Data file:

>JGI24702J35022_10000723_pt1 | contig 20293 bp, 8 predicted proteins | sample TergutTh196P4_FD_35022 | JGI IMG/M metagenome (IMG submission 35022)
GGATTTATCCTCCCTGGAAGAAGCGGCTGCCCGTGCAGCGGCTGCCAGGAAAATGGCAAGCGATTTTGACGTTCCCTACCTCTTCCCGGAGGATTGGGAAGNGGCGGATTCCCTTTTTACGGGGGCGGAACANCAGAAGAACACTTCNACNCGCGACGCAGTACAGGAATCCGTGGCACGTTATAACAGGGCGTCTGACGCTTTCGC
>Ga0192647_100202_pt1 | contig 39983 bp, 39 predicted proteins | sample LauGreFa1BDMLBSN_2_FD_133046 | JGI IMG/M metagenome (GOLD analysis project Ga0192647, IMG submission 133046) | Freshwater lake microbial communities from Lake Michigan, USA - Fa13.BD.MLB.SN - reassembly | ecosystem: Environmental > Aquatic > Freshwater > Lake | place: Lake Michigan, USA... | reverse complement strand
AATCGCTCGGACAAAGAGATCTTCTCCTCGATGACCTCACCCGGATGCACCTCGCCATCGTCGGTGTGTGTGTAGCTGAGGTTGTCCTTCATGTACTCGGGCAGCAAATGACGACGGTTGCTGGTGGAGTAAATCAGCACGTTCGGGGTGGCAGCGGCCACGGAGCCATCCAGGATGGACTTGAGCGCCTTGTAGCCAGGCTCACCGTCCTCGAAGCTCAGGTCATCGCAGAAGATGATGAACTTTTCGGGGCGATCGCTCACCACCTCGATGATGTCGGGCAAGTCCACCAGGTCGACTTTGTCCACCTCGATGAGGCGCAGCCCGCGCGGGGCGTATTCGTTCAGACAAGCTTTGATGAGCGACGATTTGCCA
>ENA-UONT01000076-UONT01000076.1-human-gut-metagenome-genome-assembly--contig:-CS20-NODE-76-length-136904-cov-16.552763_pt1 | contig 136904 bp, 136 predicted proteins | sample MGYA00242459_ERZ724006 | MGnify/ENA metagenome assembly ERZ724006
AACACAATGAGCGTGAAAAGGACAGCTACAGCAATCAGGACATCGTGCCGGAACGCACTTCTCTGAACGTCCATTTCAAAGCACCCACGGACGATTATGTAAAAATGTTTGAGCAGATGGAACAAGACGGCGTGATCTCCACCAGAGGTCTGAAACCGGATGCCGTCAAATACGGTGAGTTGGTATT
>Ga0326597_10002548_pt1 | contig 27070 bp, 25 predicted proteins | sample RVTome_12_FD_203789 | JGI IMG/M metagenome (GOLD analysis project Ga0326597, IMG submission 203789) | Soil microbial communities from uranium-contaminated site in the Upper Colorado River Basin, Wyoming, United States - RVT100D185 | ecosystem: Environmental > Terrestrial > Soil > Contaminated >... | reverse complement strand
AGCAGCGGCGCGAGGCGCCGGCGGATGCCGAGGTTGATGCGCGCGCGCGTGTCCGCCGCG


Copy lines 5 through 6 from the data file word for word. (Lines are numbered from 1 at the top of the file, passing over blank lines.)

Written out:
>ENA-UONT01000076-UONT01000076.1-human-gut-metagenome-genome-assembly--contig:-CS20-NODE-76-length-136904-cov-16.552763_pt1 | contig 136904 bp, 136 predicted proteins | sample MGYA00242459_ERZ724006 | MGnify/ENA metagenome assembly ERZ724006
AACACAATGAGCGTGAAAAGGACAGCTACAGCAATCAGGACATCGTGCCGGAACGCACTTCTCTGAACGTCCATTTCAAAGCACCCACGGACGATTATGTAAAAATGTTTGAGCAGATGGAACAAGACGGCGTGATCTCCACCAGAGGTCTGAAACCGGATGCCGTCAAATACGGTGAGTTGGTATT